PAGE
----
Following the Kurdish independence referendum last month it was expected that a subsequent clash between the Kurdish and Iraqi governments would likely take place in or around Kirkuk. The Iraqi government does not consider the oil-rich city to be part of the autonomous Kurdistan region. The Kurdistan Regional Government has a different take entirely on the matter and Kurdish voters in Kirkuk were allowed to take part in the referendum.

On Monday, the confrontation materialized when Iraqi forces moved into Kirkuk and, according to Iraqi government statements, seized key objectives from Kurdish forces including K-1 Air Base, and the Baba Gurgur oil and gas field. Reports of clashes between Iraqi security forces and Peshmerga troops conflicted with official Iraqi claims about the Peshmerga withdrawing from Kirkuk without fighting.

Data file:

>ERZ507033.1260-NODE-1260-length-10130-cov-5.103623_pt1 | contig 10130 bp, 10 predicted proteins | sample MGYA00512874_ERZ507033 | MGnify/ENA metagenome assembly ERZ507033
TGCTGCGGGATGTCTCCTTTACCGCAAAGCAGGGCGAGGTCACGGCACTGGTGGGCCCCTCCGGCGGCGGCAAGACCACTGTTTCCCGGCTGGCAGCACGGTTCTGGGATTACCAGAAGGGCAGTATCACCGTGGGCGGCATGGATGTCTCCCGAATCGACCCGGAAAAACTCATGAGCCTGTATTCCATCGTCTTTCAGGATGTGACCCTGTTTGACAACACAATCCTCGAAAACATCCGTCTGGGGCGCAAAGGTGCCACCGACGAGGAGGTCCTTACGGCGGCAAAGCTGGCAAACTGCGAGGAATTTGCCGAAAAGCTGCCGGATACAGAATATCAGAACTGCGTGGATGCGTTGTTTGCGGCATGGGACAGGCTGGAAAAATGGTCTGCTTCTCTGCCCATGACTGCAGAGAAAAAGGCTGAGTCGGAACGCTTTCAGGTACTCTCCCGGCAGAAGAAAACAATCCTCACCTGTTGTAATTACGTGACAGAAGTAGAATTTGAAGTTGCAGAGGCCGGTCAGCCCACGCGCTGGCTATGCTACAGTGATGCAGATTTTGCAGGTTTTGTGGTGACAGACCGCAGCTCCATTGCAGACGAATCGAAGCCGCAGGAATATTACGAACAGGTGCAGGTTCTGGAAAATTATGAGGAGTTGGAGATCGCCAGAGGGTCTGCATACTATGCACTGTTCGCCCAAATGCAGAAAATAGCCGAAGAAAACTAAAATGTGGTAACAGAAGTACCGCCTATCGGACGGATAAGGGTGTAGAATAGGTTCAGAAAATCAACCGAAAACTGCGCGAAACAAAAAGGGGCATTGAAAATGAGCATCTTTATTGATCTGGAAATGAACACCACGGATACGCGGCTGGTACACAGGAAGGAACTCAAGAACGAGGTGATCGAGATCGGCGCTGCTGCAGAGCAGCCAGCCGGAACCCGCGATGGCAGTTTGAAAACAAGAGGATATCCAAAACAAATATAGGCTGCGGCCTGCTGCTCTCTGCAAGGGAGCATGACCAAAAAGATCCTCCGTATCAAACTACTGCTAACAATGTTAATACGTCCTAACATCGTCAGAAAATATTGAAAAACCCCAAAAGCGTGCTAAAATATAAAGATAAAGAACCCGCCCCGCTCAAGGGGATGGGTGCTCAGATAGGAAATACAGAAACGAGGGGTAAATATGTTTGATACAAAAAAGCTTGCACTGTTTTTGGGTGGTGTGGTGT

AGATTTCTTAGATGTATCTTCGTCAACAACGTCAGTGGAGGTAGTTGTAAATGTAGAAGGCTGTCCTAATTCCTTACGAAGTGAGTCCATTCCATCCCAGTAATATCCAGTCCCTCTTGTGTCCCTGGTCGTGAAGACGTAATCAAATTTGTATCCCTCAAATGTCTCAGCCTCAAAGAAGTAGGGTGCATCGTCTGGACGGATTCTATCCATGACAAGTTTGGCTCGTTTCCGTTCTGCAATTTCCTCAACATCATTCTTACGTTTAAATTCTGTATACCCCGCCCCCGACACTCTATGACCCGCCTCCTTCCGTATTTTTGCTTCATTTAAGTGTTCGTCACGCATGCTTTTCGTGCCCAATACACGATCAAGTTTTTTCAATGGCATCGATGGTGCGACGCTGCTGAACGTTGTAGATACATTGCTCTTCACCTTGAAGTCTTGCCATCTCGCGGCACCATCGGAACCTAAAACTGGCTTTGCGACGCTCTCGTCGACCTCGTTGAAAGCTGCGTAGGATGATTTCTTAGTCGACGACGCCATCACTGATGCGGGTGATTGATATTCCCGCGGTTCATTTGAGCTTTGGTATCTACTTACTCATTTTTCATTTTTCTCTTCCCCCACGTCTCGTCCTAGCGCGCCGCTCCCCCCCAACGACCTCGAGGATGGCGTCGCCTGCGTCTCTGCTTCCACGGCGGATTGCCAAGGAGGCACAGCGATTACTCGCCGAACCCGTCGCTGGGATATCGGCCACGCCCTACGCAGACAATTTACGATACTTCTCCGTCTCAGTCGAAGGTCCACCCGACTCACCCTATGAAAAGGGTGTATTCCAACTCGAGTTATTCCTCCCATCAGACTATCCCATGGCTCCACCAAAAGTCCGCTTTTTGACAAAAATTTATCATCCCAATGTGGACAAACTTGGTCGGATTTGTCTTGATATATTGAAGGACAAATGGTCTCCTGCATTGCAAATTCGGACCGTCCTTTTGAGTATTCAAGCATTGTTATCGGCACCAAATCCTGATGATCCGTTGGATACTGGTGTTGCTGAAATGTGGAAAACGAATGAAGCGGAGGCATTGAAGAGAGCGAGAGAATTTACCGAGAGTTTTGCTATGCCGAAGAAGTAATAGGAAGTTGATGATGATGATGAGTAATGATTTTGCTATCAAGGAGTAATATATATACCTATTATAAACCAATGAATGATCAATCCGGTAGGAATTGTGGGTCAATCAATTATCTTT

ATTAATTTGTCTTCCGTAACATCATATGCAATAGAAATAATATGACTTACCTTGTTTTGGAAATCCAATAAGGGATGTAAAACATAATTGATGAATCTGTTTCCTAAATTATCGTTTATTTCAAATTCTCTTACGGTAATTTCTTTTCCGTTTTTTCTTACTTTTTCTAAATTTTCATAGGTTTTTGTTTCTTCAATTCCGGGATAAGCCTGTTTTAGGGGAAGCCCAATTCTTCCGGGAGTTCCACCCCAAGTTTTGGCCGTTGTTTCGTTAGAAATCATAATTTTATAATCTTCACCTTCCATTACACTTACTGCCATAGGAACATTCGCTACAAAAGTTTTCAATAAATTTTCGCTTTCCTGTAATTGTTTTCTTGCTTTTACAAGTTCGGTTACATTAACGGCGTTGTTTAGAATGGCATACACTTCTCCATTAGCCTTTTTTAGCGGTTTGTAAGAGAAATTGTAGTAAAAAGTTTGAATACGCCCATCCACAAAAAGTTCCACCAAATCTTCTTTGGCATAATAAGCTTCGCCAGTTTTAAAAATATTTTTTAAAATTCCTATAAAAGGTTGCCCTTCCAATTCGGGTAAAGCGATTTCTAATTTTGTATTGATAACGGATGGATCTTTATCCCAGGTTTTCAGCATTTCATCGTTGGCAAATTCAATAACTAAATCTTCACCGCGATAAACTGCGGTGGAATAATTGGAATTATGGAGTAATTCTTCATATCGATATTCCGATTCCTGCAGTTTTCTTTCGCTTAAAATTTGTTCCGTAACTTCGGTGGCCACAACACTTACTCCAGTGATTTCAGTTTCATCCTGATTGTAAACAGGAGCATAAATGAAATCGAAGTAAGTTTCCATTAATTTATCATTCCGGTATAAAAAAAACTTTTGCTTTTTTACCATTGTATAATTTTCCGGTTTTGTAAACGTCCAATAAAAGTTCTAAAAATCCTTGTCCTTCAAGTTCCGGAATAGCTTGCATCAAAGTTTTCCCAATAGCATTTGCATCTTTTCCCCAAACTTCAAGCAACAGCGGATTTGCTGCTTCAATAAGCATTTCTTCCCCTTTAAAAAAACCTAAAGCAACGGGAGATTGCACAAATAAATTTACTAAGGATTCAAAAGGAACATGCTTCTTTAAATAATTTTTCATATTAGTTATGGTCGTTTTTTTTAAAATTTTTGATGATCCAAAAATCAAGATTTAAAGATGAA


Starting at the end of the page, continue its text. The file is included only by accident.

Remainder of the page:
The Kurds had controlled Kirkuk since 2014 when the Iraqi army collapsed and ISIS was seizing control of vast stretches of Iraqi territory. With Iraqi forces back in Kirkuk it would appear that Kurdish dreams of an independent state in northern Iraq are all but dead. Not that there was ever going to be a realistic chance for a Kurdish nation-state to be formed. Iraq was having none of that. Fearful that the referendum by the Kurds would be the first step towards an eventual breakup of Iraq, Baghdad has moved decisively to prevent that from happening.

The United States, close allies with the Kurds, as well as Iraq, played no role in the Kirkuk operation. There is still lingering anger over Masoud Barzani, the president of the Iraqi Kurdistan Region, refusing the US offer to preside over negotiations with Baghdad if the Kurds called off the referendum. Washington continues to sit quietly and do nothing, allowing Barzani’s political situation to deteriorate. There is some desire within the Beltway to hasten his political demise, and officially end the Barzani era in Kurdistan. From the State Department to the Pentagon and Langley, more influential voices are coming around to the notion that Kurdistan’s future will be better without Barzani in control.

Turkey’s Perilous New Year